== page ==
Euro-zone leaders will not be able to hammer out a system to contain Europe’s spreading debt crisis in time for a much-awaited summit on October 23. Any comprehensive solution to shore-up the continents’ crumbling finances will instead have to wait until Wednesday at the earliest, an unidentified German official told the Financial Times. Stalling progress is a fundamental disagreement between France’s president Nicolas Sarkozy and Germany’s Chancellor Angela Merkel on how to increase the resources and power of the European Financial Stability Facility to enable it to tackle the existing threats to Europe’s banks and southern Europe’s bond markets. The impasse comes as alarm bells have been sounding off all over the euro-zone this week, with Moody’s Investors Service cutting Spain’s credit rating for the third time since 2010 on Wednesday, Germany lowering its growth forecasts for 2012 on Thursday, and Italy flip-flopping on the nomination of its next central bank chief in a messy saga that’s unnerved the markets.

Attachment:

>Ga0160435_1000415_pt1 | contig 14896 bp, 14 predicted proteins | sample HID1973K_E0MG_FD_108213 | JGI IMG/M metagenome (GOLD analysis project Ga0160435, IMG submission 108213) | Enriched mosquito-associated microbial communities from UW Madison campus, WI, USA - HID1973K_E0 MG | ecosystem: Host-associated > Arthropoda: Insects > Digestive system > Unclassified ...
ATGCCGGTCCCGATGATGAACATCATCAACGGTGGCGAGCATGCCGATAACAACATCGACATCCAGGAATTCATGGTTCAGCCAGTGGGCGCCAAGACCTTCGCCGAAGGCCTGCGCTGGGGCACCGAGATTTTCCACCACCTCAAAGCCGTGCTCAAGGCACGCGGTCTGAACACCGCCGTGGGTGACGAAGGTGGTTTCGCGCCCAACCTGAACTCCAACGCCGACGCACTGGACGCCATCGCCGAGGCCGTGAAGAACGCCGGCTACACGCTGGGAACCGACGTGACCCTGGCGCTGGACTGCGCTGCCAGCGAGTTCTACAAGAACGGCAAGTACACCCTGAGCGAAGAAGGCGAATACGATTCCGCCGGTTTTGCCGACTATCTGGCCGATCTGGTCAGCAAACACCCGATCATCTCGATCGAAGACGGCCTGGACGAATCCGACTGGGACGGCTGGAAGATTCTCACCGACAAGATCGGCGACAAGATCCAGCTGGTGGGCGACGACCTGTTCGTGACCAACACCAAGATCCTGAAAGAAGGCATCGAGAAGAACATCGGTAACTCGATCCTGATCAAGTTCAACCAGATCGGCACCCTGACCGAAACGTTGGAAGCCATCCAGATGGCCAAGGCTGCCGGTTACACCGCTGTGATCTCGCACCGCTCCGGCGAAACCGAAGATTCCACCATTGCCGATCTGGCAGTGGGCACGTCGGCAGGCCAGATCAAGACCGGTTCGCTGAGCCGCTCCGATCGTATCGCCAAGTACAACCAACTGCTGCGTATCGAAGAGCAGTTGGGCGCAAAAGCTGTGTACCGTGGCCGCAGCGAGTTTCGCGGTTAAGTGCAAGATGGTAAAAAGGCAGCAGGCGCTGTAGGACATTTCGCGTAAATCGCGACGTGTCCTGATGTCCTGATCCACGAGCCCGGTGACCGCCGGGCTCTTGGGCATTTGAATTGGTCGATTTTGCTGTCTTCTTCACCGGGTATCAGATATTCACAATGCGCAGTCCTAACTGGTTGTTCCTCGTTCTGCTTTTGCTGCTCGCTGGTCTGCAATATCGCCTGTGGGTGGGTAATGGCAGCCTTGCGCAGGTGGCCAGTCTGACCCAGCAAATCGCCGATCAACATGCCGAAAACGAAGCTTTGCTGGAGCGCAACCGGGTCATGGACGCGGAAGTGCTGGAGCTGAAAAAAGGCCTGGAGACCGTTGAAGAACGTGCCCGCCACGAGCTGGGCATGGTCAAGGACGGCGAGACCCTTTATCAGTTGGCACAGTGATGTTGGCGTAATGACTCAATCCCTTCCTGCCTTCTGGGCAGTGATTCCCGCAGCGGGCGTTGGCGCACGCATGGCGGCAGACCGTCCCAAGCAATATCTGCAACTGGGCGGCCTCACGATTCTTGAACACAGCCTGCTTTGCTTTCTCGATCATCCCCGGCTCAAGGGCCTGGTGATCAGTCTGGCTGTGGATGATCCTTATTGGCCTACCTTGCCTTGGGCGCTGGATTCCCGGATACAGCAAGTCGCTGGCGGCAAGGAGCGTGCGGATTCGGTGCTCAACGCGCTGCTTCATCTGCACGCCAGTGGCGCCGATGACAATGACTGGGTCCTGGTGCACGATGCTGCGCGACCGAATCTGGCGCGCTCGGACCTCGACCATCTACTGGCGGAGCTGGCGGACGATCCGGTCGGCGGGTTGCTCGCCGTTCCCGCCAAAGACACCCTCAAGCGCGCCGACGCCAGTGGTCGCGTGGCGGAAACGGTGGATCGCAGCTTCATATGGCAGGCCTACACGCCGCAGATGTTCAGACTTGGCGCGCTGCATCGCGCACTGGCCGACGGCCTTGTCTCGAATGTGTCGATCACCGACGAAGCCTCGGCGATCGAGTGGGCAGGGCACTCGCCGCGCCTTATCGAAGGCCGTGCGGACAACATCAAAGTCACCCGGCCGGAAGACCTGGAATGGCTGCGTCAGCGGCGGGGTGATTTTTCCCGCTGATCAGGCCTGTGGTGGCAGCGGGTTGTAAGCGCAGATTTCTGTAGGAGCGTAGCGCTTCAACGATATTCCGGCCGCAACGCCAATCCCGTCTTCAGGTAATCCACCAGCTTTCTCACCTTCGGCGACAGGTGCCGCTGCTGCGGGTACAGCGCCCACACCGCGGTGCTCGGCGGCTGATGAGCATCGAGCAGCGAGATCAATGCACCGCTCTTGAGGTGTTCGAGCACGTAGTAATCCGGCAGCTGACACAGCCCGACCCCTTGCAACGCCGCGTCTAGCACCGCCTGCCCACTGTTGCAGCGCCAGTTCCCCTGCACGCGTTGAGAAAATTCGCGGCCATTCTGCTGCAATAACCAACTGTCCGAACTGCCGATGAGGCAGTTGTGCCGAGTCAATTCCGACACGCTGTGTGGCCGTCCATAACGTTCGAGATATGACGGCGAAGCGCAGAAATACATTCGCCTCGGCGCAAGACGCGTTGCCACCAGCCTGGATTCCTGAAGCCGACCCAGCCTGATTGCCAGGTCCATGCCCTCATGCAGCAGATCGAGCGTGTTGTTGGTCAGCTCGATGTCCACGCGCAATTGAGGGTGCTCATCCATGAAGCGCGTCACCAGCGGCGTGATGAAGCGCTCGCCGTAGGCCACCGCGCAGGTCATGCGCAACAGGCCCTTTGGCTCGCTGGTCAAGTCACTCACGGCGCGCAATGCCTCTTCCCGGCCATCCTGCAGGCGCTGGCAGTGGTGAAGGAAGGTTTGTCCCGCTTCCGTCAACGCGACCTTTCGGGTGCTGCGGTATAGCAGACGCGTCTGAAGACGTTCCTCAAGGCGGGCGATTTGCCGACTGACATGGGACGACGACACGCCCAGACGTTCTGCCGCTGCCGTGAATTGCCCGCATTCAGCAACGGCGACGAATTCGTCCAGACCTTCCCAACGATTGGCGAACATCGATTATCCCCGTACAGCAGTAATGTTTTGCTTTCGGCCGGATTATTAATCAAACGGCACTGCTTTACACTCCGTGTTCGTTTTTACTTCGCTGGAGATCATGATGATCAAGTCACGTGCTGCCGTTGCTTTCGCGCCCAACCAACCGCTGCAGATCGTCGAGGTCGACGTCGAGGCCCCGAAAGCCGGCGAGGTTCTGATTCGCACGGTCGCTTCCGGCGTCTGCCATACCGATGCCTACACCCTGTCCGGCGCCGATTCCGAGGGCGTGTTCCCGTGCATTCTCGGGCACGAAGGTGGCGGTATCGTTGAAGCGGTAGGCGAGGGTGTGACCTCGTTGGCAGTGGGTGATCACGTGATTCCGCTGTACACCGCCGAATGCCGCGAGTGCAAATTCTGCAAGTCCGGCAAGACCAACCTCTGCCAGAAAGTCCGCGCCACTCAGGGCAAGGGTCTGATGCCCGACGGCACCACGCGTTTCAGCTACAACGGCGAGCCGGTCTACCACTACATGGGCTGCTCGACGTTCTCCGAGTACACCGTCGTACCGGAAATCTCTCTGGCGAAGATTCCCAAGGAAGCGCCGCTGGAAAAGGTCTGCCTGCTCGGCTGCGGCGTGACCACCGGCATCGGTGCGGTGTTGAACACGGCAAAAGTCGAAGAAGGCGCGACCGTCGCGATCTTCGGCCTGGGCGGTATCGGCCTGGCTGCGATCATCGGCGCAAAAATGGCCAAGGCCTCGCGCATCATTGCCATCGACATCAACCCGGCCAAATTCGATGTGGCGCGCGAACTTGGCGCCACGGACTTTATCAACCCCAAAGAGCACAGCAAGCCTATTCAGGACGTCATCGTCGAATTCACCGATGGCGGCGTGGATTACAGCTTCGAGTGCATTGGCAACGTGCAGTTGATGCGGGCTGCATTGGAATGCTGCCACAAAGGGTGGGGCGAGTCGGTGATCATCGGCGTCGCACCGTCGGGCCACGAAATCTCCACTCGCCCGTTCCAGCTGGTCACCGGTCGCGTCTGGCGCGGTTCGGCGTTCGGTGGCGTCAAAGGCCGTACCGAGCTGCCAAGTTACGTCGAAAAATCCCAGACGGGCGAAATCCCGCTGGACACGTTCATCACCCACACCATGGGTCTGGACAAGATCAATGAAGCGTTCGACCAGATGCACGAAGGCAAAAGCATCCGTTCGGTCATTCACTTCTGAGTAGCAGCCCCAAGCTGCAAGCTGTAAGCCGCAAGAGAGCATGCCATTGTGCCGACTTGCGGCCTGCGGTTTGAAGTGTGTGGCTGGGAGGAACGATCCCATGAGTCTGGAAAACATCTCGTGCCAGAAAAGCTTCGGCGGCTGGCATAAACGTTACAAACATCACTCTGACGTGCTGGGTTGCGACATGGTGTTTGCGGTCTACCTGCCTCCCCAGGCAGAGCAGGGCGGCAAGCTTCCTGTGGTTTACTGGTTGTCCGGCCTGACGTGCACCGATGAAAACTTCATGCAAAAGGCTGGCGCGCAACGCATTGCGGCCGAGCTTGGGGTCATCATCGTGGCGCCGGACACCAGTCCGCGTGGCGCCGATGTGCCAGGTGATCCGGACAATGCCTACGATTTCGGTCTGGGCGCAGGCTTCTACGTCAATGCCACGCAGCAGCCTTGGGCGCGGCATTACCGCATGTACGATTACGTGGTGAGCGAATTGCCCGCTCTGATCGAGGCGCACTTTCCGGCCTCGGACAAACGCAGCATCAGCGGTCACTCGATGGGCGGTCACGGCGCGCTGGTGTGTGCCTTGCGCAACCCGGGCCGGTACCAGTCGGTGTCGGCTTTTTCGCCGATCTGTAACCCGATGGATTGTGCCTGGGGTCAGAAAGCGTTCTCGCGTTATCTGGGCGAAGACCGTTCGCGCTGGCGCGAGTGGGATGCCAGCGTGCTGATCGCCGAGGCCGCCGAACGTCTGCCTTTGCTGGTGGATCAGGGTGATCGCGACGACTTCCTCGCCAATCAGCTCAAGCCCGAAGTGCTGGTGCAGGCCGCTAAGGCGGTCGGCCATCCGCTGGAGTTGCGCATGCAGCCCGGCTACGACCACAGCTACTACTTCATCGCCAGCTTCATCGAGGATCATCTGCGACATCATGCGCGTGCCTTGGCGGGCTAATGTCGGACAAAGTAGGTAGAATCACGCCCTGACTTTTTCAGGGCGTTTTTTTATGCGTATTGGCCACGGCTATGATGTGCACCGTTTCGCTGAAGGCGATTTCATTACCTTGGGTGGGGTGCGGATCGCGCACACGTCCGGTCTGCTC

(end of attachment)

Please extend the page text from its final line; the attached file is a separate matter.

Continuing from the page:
Euro-zone rescue talks stall
Franco-German disagreement behind the impasse
FILED UNDER: Europe